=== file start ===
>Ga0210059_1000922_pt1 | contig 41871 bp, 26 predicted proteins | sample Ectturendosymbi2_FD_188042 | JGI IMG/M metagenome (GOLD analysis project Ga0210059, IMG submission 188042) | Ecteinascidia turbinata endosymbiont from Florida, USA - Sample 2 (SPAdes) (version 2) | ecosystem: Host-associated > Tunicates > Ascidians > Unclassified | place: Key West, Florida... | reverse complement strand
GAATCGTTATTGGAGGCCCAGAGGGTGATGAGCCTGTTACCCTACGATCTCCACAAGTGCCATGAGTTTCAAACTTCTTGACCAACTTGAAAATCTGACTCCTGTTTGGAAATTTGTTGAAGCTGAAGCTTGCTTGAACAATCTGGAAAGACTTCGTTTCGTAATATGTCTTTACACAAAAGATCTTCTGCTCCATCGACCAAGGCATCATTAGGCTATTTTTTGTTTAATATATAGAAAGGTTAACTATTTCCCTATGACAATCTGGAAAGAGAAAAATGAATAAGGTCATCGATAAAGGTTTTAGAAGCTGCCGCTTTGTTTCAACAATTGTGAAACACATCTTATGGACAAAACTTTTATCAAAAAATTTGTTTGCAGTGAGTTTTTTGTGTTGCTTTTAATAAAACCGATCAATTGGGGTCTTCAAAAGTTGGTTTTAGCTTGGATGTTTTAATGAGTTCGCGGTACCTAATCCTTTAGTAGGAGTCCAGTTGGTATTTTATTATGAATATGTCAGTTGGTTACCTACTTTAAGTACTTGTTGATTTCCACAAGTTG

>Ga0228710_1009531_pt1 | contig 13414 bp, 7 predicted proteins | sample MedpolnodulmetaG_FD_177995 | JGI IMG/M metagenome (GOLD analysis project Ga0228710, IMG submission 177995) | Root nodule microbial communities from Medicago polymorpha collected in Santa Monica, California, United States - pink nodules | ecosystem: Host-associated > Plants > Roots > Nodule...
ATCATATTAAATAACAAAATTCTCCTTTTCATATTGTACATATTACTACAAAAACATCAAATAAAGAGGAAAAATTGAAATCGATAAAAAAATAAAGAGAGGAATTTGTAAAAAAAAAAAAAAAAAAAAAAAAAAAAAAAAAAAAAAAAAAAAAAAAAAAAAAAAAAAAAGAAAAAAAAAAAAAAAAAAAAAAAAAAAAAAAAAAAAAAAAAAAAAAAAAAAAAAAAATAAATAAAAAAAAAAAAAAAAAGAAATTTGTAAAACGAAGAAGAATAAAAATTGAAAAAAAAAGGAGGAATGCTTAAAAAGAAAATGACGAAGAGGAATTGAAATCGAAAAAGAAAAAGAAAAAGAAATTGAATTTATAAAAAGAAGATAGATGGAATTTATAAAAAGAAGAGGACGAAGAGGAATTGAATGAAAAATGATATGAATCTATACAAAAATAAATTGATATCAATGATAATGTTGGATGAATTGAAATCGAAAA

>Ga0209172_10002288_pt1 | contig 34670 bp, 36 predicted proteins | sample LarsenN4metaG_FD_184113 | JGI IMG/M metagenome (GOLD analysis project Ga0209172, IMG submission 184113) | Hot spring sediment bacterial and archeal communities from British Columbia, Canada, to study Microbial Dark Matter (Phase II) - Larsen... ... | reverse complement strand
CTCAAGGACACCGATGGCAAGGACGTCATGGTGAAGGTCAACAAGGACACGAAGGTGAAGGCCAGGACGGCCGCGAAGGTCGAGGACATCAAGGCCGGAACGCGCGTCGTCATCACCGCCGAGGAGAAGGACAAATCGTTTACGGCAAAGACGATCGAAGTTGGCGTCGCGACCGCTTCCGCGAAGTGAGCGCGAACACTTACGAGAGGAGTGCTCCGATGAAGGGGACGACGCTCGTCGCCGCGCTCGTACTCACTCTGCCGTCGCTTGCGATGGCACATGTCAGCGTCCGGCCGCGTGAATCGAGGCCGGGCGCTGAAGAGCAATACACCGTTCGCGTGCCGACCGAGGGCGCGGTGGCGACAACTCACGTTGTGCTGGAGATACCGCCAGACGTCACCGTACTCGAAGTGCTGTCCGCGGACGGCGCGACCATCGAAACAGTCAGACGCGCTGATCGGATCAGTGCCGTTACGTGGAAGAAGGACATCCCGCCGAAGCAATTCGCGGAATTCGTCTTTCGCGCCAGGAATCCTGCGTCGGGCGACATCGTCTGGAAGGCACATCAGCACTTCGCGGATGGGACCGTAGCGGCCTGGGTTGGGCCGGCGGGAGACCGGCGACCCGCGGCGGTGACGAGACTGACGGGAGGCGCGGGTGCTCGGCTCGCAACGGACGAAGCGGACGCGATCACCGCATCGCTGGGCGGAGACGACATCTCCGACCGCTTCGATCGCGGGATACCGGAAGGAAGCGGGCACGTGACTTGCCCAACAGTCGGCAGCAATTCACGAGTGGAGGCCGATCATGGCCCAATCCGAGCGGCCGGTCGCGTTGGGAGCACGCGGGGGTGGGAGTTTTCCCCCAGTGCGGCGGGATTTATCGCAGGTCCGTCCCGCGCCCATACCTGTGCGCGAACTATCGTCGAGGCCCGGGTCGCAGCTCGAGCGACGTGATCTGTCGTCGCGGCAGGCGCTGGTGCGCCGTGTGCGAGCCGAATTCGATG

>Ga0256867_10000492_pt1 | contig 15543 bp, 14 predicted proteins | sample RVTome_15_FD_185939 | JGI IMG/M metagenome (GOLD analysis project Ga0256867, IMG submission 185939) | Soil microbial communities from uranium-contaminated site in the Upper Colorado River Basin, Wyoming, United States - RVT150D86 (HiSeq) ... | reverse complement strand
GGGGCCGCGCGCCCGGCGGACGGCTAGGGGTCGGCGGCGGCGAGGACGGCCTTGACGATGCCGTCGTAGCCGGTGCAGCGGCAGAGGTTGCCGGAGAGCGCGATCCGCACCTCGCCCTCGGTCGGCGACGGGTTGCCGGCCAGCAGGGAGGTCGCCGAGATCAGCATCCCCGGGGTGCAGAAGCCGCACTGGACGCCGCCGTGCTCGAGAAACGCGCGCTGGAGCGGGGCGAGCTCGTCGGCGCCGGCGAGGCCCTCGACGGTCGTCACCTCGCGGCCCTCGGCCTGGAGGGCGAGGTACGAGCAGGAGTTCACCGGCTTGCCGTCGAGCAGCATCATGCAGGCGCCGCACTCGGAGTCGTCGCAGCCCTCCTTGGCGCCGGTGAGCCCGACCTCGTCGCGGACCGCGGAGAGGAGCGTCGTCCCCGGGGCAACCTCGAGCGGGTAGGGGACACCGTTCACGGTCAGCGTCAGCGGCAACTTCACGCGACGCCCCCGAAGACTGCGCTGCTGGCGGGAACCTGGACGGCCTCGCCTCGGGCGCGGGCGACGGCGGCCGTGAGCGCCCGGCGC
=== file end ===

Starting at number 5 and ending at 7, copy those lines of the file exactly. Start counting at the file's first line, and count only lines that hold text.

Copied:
>Ga0209172_10002288_pt1 | contig 34670 bp, 36 predicted proteins | sample LarsenN4metaG_FD_184113 | JGI IMG/M metagenome (GOLD analysis project Ga0209172, IMG submission 184113) | Hot spring sediment bacterial and archeal communities from British Columbia, Canada, to study Microbial Dark Matter (Phase II) - Larsen... ... | reverse complement strand
CTCAAGGACACCGATGGCAAGGACGTCATGGTGAAGGTCAACAAGGACACGAAGGTGAAGGCCAGGACGGCCGCGAAGGTCGAGGACATCAAGGCCGGAACGCGCGTCGTCATCACCGCCGAGGAGAAGGACAAATCGTTTACGGCAAAGACGATCGAAGTTGGCGTCGCGACCGCTTCCGCGAAGTGAGCGCGAACACTTACGAGAGGAGTGCTCCGATGAAGGGGACGACGCTCGTCGCCGCGCTCGTACTCACTCTGCCGTCGCTTGCGATGGCACATGTCAGCGTCCGGCCGCGTGAATCGAGGCCGGGCGCTGAAGAGCAATACACCGTTCGCGTGCCGACCGAGGGCGCGGTGGCGACAACTCACGTTGTGCTGGAGATACCGCCAGACGTCACCGTACTCGAAGTGCTGTCCGCGGACGGCGCGACCATCGAAACAGTCAGACGCGCTGATCGGATCAGTGCCGTTACGTGGAAGAAGGACATCCCGCCGAAGCAATTCGCGGAATTCGTCTTTCGCGCCAGGAATCCTGCGTCGGGCGACATCGTCTGGAAGGCACATCAGCACTTCGCGGATGGGACCGTAGCGGCCTGGGTTGGGCCGGCGGGAGACCGGCGACCCGCGGCGGTGACGAGACTGACGGGAGGCGCGGGTGCTCGGCTCGCAACGGACGAAGCGGACGCGATCACCGCATCGCTGGGCGGAGACGACATCTCCGACCGCTTCGATCGCGGGATACCGGAAGGAAGCGGGCACGTGACTTGCCCAACAGTCGGCAGCAATTCACGAGTGGAGGCCGATCATGGCCCAATCCGAGCGGCCGGTCGCGTTGGGAGCACGCGGGGGTGGGAGTTTTCCCCCAGTGCGGCGGGATTTATCGCAGGTCCGTCCCGCGCCCATACCTGTGCGCGAACTATCGTCGAGGCCCGGGTCGCAGCTCGAGCGACGTGATCTGTCGTCGCGGCAGGCGCTGGTGCGCCGTGTGCGAGCCGAATTCGATG

>Ga0256867_10000492_pt1 | contig 15543 bp, 14 predicted proteins | sample RVTome_15_FD_185939 | JGI IMG/M metagenome (GOLD analysis project Ga0256867, IMG submission 185939) | Soil microbial communities from uranium-contaminated site in the Upper Colorado River Basin, Wyoming, United States - RVT150D86 (HiSeq) ... | reverse complement strand